Throughout the novel, however, the protagonist grows out of this identity. She is pulled out of her irony, her cynicism, and her obsession with the portal when her sister’s baby, a baby who is diagnosed with an illness called Proteus syndrome, is born. Proteus syndrome causes some parts of the baby to grow faster than others, and it is clear the baby will not have long to live. After the birth, the protagonist spends most of her time with her family, she falls in love with the baby, and realises that there is beauty and meaning to life. She realises that she has been wasting her time on the portal. She spends less and less time on the portal, and by being connected to real life, and being affected by the hope and the tragedy that the baby represents, she is confronted with real, deep and overwhelming feelings of love, grief, regret and hope.

The protagonist is, ultimately, relatable. She refers to memes, to topical societal issues, to thoughts we seem to collectively share through our “communal mind” (Lockwood, 225) she calls it. The novel reflects a specific “American-ness”, yet the themes are universal.

For example, it points out our global obsession with trendiness, our attempts to be new and funny, our disconnectedness from reality, and the addictive nature of the Internet. The novel points out the escapism we seek by constant stimulation, and the dangers of this.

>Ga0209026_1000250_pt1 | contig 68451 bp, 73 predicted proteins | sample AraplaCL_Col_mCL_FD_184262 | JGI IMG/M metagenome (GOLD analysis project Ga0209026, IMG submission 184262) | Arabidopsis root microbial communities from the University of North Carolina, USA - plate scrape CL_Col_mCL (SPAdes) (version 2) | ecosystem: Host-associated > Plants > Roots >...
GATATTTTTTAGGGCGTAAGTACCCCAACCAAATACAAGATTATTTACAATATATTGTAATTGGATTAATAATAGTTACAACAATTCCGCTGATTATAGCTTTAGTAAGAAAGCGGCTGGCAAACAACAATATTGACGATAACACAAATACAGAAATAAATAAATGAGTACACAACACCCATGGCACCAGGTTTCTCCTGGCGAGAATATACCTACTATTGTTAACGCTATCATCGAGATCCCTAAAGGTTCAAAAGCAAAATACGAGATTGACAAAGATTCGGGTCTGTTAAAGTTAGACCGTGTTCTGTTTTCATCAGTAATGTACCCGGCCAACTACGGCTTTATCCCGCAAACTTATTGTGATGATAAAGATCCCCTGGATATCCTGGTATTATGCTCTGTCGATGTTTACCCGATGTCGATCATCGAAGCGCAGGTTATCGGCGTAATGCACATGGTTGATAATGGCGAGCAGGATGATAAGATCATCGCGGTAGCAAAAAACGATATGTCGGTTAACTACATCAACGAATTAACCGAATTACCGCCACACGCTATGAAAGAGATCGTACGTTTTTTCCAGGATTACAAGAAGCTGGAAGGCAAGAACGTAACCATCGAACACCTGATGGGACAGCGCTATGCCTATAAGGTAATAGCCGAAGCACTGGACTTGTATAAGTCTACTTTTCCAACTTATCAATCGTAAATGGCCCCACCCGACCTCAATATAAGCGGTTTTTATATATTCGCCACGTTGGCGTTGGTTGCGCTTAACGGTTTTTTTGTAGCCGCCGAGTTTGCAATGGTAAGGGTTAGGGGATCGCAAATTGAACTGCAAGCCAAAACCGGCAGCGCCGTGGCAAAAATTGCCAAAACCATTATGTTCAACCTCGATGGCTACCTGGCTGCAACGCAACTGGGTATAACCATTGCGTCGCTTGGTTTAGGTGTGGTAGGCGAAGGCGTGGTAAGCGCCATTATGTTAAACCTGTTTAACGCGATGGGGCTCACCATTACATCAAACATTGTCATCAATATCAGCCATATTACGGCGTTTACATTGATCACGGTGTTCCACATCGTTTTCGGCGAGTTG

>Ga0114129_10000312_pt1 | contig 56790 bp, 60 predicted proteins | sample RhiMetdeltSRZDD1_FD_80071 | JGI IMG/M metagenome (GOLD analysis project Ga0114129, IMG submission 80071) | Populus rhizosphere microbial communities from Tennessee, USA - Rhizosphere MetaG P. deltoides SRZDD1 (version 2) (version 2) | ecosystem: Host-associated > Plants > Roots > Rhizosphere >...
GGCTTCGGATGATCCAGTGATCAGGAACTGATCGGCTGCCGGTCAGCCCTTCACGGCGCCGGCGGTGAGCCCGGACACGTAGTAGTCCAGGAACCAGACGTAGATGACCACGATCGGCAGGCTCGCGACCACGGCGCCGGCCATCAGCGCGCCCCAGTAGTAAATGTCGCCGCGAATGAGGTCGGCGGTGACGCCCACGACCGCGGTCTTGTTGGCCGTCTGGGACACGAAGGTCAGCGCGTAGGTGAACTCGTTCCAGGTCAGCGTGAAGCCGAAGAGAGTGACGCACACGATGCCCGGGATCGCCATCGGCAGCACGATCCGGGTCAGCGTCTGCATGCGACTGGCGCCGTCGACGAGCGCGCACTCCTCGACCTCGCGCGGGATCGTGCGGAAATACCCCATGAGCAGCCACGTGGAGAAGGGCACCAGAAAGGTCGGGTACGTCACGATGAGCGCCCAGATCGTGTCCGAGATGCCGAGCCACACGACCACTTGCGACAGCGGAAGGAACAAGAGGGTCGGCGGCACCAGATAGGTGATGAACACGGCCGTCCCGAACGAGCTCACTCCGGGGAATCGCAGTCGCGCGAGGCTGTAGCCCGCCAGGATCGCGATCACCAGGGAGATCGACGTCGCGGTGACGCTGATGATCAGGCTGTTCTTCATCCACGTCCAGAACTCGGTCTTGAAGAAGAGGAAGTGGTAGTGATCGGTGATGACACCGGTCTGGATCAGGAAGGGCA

Yet, the novel also highlights the beauty of technology, of the immortality of the portal and how even the dead could live on in pictures via “memories” stored on phones and the portal, “the place where images dwelled and dwelled” (Lockwood, 222). After the baby dies, the family is still able to cherish photos and videos of her, and share these via messaging apps. In a sense, thanks to technology, the baby is able to live on in the digital world. It reflects a thought that we have all had at one moment or another during the corona crisis lockdown, “thank God, can you believe, that we had the technology” (Lockwood, 222).

This novel is important as it holds a message of hope. The protagonist finds greater meaning and hope in life after meeting her sister’s baby, a baby that had too little time on this earth. In the ‘Acknowledgements’ of the novel, the author raises awareness about this important issue, Proteus Syndrome, and shares links to help with donations.

Only at the end did I understand the title, “No One is Talking About This”; no one is talking about the tragedy of Proteus Syndrome. I didn’t know about the illness either before reading the novel. The novel spreads awareness about the importance of living life to the fullest, of being conscious consumers of technology, and also about an issue very close to the author’s heart – Proteus Syndrome. Love it or hate it, one thing is clear – this novel is something we should all be talking about.

Paula Werdnik is a postgraduate student in literature at Utrecht University. She has completed a B.A. degree in Arts & Culture Studies at Radboud University, with a minor in Literature in Society. She has written for NUKS magazine and Raffia Gender & Diversity magazine.

Works Cited

  • Lockwood, Patricia. No One Is Talking About This. Riverhead Books, 2021.